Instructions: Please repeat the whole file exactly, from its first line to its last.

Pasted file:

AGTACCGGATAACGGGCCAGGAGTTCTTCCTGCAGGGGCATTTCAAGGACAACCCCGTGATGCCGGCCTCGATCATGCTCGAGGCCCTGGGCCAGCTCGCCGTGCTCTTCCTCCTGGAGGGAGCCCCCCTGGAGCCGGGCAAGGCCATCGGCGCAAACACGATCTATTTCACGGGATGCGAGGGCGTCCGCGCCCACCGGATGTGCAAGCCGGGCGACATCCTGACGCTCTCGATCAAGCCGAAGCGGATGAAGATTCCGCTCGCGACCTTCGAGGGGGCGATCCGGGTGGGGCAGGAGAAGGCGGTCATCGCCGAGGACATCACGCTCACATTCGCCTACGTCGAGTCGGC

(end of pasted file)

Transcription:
AGTACCGGATAACGGGCCAGGAGTTCTTCCTGCAGGGGCATTTCAAGGACAACCCCGTGATGCCGGCCTCGATCATGCTCGAGGCCCTGGGCCAGCTCGCCGTGCTCTTCCTCCTGGAGGGAGCCCCCCTGGAGCCGGGCAAGGCCATCGGCGCAAACACGATCTATTTCACGGGATGCGAGGGCGTCCGCGCCCACCGGATGTGCAAGCCGGGCGACATCCTGACGCTCTCGATCAAGCCGAAGCGGATGAAGATTCCGCTCGCGACCTTCGAGGGGGCGATCCGGGTGGGGCAGGAGAAGGCGGTCATCGCCGAGGACATCACGCTCACATTCGCCTACGTCGAGTCGGC